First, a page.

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Environmentalists criticize Bowdoin’s plan for solar array

December 15, 2020 GMT

BRUNSWICK, Maine (AP) — Maine environmentalists have criticized Bowdoin College’s planned solar panel expansion at Brunswick Landing that could harm a coastal grassland.

The expansion will add an 18,000-panel solar array across 20 acres to the 2,150-panel array built in 2014 and be built on the Little Bluestem-Blueberry Sandplain Grassland, Bangor Daily News reported.

The site is one of four that were identified by the Maine Natural Areas Program to be “critically imperiled” due to its rarity.

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According to the Maine Department of Inland Fisheries and Wildlife, the low-lying grassy habitat is home to two species of “special concern,” the prairie warbler and eastern towhee. A third species of “special concern,” the black and white warbler, have been documented using the forest edges of the college’s 115-acre parcel at Brunswick Landing.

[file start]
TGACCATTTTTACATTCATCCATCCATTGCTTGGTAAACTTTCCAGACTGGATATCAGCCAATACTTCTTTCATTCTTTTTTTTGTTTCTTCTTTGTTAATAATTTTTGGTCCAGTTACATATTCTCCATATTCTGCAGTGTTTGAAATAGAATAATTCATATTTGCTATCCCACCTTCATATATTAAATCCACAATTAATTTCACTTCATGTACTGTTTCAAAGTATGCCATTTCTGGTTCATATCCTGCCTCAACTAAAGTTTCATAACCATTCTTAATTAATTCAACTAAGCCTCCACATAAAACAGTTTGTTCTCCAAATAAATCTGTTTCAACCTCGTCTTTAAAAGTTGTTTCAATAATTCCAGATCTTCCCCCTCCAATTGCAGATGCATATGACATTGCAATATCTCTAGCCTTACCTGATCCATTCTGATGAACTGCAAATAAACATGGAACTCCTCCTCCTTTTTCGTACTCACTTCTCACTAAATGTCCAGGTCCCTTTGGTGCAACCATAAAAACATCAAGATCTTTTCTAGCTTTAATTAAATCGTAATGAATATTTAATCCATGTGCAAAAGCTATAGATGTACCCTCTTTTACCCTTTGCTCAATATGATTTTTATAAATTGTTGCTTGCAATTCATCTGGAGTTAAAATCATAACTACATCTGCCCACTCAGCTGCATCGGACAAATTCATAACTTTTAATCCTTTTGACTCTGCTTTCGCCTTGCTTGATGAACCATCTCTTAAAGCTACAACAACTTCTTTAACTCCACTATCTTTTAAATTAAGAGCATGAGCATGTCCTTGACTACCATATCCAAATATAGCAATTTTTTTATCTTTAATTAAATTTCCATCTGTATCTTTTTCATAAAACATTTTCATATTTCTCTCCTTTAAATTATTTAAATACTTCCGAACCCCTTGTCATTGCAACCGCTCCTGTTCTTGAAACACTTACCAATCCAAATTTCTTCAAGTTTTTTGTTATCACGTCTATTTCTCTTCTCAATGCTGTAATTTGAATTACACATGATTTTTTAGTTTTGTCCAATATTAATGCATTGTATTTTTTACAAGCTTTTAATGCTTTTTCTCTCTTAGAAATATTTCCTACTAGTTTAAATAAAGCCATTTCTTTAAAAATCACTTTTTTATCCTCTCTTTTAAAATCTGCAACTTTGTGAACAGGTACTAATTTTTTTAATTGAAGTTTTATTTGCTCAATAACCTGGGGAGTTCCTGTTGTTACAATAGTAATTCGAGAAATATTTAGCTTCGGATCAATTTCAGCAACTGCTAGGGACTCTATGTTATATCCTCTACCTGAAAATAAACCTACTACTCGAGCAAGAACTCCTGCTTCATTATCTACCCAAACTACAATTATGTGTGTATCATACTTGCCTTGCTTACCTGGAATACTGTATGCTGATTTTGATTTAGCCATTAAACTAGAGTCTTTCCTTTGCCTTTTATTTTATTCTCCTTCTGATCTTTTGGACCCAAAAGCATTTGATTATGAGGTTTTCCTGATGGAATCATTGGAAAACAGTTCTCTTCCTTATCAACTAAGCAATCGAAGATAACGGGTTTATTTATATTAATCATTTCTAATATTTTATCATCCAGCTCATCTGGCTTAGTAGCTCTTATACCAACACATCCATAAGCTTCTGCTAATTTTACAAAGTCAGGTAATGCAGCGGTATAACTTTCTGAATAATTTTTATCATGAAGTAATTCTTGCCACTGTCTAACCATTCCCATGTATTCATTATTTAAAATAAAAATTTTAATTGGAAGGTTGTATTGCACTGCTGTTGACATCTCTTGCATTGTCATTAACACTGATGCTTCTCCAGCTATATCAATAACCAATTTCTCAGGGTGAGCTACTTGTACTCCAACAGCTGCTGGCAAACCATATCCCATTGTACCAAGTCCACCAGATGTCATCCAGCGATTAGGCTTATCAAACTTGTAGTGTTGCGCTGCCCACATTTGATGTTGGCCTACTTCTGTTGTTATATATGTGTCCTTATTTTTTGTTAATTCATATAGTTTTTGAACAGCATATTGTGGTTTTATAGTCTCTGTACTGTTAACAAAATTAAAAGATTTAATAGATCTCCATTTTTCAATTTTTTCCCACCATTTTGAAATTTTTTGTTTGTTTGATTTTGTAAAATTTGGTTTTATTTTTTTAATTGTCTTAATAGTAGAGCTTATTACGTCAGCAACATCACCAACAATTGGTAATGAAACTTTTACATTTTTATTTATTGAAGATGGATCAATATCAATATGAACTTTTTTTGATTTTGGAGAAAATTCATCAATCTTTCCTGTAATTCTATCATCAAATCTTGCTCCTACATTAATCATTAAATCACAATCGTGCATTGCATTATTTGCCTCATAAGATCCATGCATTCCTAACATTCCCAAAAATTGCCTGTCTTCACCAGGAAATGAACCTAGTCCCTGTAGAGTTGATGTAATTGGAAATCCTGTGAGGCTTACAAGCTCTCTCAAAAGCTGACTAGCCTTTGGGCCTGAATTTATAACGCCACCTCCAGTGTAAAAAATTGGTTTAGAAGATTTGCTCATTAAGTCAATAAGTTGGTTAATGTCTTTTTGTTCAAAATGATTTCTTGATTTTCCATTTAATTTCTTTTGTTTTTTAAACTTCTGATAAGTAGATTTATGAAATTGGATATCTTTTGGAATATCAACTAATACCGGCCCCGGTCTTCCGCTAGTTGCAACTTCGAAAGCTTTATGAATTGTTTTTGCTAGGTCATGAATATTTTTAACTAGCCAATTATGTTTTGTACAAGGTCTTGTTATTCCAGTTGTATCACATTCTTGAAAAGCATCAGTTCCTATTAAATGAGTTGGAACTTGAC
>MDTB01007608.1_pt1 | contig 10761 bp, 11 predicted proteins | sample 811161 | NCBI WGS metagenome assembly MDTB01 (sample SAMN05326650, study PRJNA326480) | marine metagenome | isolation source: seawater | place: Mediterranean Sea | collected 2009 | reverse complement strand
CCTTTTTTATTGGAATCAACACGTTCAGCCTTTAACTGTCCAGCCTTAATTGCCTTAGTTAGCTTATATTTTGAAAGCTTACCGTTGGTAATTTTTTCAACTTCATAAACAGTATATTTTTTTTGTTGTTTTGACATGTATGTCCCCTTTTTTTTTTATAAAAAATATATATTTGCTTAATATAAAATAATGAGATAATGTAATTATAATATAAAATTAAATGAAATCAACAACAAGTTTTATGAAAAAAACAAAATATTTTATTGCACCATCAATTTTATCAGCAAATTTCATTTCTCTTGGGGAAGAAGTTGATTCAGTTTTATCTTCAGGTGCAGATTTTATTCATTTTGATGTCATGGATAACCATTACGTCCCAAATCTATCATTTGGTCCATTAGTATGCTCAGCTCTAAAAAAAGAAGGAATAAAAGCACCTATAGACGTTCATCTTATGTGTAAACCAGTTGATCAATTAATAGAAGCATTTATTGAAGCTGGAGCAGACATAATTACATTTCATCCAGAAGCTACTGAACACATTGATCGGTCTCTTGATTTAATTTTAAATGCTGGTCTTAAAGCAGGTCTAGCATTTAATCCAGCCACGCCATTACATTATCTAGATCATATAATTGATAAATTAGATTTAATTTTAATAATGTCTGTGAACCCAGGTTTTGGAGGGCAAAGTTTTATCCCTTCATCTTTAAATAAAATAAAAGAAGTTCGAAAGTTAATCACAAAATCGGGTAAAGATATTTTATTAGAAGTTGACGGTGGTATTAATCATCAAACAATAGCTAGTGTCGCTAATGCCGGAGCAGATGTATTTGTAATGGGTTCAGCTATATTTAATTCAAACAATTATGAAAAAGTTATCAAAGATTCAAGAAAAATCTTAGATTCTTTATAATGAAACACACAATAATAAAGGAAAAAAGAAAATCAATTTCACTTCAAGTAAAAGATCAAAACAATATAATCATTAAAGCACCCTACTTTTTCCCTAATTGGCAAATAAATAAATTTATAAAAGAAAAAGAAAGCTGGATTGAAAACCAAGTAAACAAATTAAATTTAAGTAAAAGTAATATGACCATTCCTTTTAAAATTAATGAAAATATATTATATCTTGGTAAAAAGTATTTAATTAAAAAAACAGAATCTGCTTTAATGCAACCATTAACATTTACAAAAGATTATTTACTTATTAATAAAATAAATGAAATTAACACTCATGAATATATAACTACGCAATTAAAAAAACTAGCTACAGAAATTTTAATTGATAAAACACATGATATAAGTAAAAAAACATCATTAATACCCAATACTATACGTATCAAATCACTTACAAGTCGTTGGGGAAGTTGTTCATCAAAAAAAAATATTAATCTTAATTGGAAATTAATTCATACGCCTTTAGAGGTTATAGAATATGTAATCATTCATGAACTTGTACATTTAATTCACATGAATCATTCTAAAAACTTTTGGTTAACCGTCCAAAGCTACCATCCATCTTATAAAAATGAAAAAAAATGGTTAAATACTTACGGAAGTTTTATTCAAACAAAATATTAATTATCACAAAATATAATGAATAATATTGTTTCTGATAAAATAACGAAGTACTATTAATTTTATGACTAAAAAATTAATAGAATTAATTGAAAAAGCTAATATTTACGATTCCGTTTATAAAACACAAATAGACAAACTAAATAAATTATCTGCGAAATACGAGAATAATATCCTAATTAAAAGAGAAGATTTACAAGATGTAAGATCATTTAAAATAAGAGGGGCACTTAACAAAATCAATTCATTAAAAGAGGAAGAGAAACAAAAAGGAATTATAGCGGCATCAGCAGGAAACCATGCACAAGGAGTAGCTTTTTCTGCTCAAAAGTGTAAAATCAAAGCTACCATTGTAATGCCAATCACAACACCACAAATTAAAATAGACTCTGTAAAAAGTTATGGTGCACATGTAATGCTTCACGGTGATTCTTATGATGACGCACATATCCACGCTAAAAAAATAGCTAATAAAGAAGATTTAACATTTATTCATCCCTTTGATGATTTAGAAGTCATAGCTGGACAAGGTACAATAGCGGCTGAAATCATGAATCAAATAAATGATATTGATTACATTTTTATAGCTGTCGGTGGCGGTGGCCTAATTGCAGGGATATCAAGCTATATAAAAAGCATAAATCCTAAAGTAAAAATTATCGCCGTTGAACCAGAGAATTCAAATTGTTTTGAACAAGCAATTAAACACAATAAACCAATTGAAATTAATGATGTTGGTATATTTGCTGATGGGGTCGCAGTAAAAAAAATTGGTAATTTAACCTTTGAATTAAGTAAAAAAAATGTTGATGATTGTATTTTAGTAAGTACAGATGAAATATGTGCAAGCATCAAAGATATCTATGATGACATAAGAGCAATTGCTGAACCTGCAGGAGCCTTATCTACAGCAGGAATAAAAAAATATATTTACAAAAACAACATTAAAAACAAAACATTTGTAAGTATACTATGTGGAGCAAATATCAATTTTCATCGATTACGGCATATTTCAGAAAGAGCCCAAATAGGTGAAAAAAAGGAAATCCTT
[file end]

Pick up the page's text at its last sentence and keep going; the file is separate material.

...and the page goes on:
In addition to concerns surrounding native wildlife, Kristen Puryear, an ecologist with the Maine Natural Areas Program, said in a letter to Brunswick town officials that the grassland must be maintained with prescribed burns.

Bowdoin and its project partner, Sol Systems, said that a controlled burn will clear the site and the panels would be installed to avoid the grasses.